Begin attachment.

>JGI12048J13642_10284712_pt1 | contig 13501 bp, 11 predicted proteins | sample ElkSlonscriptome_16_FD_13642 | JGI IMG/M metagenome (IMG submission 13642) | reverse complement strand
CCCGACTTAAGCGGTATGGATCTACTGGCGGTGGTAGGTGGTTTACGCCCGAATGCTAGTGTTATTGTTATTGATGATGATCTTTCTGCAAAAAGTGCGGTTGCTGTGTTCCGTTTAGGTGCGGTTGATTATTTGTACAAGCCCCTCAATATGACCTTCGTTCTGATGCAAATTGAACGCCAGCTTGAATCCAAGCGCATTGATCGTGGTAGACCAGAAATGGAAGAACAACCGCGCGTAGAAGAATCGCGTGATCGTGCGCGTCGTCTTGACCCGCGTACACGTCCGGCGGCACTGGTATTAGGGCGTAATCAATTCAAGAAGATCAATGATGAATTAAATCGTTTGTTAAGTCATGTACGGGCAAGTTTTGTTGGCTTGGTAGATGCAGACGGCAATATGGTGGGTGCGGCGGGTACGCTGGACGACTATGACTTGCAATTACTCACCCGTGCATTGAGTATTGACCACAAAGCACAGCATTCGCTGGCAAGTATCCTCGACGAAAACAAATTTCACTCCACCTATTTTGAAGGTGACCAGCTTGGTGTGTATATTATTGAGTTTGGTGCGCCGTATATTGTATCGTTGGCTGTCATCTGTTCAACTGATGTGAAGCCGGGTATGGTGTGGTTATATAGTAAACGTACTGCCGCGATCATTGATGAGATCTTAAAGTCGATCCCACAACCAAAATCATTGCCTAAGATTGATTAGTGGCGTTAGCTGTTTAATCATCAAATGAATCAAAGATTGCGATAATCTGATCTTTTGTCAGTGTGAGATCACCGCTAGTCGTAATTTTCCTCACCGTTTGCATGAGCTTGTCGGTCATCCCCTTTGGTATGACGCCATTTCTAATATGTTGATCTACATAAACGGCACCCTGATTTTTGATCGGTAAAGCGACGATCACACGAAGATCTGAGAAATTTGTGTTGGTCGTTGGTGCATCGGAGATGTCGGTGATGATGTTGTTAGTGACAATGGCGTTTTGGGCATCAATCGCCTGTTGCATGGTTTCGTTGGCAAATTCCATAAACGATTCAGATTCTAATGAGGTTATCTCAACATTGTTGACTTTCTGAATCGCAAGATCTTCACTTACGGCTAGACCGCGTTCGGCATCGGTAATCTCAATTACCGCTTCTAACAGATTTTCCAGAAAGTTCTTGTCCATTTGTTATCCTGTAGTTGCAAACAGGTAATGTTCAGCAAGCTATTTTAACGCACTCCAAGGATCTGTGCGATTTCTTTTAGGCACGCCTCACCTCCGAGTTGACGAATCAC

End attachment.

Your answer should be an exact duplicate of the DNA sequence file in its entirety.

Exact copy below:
>JGI12048J13642_10284712_pt1 | contig 13501 bp, 11 predicted proteins | sample ElkSlonscriptome_16_FD_13642 | JGI IMG/M metagenome (IMG submission 13642) | reverse complement strand
CCCGACTTAAGCGGTATGGATCTACTGGCGGTGGTAGGTGGTTTACGCCCGAATGCTAGTGTTATTGTTATTGATGATGATCTTTCTGCAAAAAGTGCGGTTGCTGTGTTCCGTTTAGGTGCGGTTGATTATTTGTACAAGCCCCTCAATATGACCTTCGTTCTGATGCAAATTGAACGCCAGCTTGAATCCAAGCGCATTGATCGTGGTAGACCAGAAATGGAAGAACAACCGCGCGTAGAAGAATCGCGTGATCGTGCGCGTCGTCTTGACCCGCGTACACGTCCGGCGGCACTGGTATTAGGGCGTAATCAATTCAAGAAGATCAATGATGAATTAAATCGTTTGTTAAGTCATGTACGGGCAAGTTTTGTTGGCTTGGTAGATGCAGACGGCAATATGGTGGGTGCGGCGGGTACGCTGGACGACTATGACTTGCAATTACTCACCCGTGCATTGAGTATTGACCACAAAGCACAGCATTCGCTGGCAAGTATCCTCGACGAAAACAAATTTCACTCCACCTATTTTGAAGGTGACCAGCTTGGTGTGTATATTATTGAGTTTGGTGCGCCGTATATTGTATCGTTGGCTGTCATCTGTTCAACTGATGTGAAGCCGGGTATGGTGTGGTTATATAGTAAACGTACTGCCGCGATCATTGATGAGATCTTAAAGTCGATCCCACAACCAAAATCATTGCCTAAGATTGATTAGTGGCGTTAGCTGTTTAATCATCAAATGAATCAAAGATTGCGATAATCTGATCTTTTGTCAGTGTGAGATCACCGCTAGTCGTAATTTTCCTCACCGTTTGCATGAGCTTGTCGGTCATCCCCTTTGGTATGACGCCATTTCTAATATGTTGATCTACATAAACGGCACCCTGATTTTTGATCGGTAAAGCGACGATCACACGAAGATCTGAGAAATTTGTGTTGGTCGTTGGTGCATCGGAGATGTCGGTGATGATGTTGTTAGTGACAATGGCGTTTTGGGCATCAATCGCCTGTTGCATGGTTTCGTTGGCAAATTCCATAAACGATTCAGATTCTAATGAGGTTATCTCAACATTGTTGACTTTCTGAATCGCAAGATCTTCACTTACGGCTAGACCGCGTTCGGCATCGGTAATCTCAATTACCGCTTCTAACAGATTTTCCAGAAAGTTCTTGTCCATTTGTTATCCTGTAGTTGCAAACAGGTAATGTTCAGCAAGCTATTTTAACGCACTCCAAGGATCTGTGCGATTTCTTTTAGGCACGCCTCACCTCCGAGTTGACGAATCAC